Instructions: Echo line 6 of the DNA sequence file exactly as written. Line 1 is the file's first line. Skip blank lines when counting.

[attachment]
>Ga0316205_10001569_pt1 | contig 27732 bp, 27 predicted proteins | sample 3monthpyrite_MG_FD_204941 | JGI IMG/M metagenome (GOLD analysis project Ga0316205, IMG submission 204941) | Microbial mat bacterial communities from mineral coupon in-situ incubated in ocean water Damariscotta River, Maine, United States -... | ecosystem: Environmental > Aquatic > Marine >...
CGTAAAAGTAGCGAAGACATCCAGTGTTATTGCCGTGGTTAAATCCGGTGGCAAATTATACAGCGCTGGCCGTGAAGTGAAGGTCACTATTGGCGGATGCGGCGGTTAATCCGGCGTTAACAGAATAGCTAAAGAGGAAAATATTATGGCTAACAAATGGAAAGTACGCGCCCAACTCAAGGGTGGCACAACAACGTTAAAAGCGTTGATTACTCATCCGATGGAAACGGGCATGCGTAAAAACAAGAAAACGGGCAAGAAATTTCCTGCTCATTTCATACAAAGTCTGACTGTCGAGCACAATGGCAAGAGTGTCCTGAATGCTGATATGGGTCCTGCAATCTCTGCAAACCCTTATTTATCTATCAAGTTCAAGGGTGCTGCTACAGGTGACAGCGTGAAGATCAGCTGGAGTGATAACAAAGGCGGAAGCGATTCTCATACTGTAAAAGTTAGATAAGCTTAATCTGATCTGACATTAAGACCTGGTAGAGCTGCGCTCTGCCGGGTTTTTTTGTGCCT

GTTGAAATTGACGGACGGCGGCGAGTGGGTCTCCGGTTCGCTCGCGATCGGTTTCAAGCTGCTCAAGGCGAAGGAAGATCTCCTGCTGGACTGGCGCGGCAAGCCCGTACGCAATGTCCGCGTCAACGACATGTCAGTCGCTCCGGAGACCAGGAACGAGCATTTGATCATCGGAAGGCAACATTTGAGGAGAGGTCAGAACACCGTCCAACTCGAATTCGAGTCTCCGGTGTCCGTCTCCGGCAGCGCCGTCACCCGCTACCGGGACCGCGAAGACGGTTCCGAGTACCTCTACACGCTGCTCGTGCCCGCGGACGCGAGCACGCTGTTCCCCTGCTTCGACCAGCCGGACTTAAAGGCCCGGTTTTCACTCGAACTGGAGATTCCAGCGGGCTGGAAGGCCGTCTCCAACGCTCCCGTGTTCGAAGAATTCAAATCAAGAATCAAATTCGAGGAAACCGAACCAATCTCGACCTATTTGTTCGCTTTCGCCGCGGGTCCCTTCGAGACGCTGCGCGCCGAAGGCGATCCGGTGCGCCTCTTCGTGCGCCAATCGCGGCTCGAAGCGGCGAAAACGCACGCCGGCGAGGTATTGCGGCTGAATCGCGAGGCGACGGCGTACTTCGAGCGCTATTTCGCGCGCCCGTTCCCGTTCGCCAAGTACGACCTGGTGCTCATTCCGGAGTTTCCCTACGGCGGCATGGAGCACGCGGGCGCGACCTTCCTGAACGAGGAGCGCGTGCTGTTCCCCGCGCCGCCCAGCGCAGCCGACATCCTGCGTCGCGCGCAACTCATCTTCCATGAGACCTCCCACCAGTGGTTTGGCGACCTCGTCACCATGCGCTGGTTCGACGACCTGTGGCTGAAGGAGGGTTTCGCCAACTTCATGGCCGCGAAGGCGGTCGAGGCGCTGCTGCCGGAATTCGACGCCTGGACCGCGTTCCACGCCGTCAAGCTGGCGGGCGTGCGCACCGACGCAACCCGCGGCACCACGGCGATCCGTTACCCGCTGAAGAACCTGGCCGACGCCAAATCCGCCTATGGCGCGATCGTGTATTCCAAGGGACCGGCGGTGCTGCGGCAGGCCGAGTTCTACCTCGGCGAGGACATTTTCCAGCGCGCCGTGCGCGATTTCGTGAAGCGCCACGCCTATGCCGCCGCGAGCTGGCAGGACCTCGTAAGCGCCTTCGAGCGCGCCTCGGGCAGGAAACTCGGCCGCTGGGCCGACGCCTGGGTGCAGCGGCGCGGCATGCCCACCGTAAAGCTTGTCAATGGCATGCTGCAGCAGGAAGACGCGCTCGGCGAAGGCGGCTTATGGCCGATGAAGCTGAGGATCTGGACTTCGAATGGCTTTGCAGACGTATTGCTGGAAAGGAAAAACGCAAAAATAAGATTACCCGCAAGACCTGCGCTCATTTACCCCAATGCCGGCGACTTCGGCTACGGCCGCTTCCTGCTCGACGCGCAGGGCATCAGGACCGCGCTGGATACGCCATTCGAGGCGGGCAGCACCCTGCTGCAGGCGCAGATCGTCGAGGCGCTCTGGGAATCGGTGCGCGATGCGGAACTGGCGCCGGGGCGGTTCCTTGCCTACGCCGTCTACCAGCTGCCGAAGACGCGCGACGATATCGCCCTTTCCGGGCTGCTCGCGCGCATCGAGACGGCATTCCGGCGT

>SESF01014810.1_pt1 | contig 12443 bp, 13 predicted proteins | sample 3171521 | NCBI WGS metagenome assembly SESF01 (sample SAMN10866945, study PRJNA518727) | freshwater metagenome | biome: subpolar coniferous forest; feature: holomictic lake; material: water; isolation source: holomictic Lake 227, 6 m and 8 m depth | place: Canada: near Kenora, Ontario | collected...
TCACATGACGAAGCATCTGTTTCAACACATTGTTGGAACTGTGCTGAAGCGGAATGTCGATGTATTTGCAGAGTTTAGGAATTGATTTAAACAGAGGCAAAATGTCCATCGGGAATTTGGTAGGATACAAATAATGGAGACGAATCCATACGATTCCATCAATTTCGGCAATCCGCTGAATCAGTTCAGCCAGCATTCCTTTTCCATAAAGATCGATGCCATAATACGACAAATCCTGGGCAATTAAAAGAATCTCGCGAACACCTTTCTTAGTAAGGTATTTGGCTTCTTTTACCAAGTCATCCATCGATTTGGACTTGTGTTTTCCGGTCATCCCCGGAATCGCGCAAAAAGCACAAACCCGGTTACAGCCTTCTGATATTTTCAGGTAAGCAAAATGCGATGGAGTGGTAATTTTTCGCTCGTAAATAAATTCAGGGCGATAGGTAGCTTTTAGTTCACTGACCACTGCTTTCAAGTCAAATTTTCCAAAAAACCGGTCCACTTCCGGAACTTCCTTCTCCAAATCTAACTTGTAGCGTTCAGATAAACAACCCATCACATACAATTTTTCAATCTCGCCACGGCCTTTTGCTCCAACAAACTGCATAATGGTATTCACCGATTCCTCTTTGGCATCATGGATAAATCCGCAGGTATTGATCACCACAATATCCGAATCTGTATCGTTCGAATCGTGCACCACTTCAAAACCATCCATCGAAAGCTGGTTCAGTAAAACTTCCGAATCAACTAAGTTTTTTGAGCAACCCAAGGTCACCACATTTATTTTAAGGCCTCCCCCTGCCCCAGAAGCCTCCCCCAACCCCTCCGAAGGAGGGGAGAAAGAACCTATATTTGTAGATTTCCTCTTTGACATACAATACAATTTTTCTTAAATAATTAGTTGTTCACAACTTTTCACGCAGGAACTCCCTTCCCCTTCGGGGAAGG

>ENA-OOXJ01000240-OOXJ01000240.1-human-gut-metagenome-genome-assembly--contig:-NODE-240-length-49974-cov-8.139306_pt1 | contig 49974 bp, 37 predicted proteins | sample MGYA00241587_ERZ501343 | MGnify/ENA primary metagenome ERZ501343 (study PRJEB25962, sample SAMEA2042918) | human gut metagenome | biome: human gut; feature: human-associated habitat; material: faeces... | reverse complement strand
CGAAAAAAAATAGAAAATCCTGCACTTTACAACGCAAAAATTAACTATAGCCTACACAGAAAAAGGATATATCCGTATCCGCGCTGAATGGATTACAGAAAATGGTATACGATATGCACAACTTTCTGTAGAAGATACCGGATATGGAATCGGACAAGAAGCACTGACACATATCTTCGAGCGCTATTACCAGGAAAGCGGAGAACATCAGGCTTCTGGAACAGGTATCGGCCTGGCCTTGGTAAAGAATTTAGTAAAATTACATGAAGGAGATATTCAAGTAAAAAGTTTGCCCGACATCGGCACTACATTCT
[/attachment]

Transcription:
>ENA-OOXJ01000240-OOXJ01000240.1-human-gut-metagenome-genome-assembly--contig:-NODE-240-length-49974-cov-8.139306_pt1 | contig 49974 bp, 37 predicted proteins | sample MGYA00241587_ERZ501343 | MGnify/ENA primary metagenome ERZ501343 (study PRJEB25962, sample SAMEA2042918) | human gut metagenome | biome: human gut; feature: human-associated habitat; material: faeces... | reverse complement strand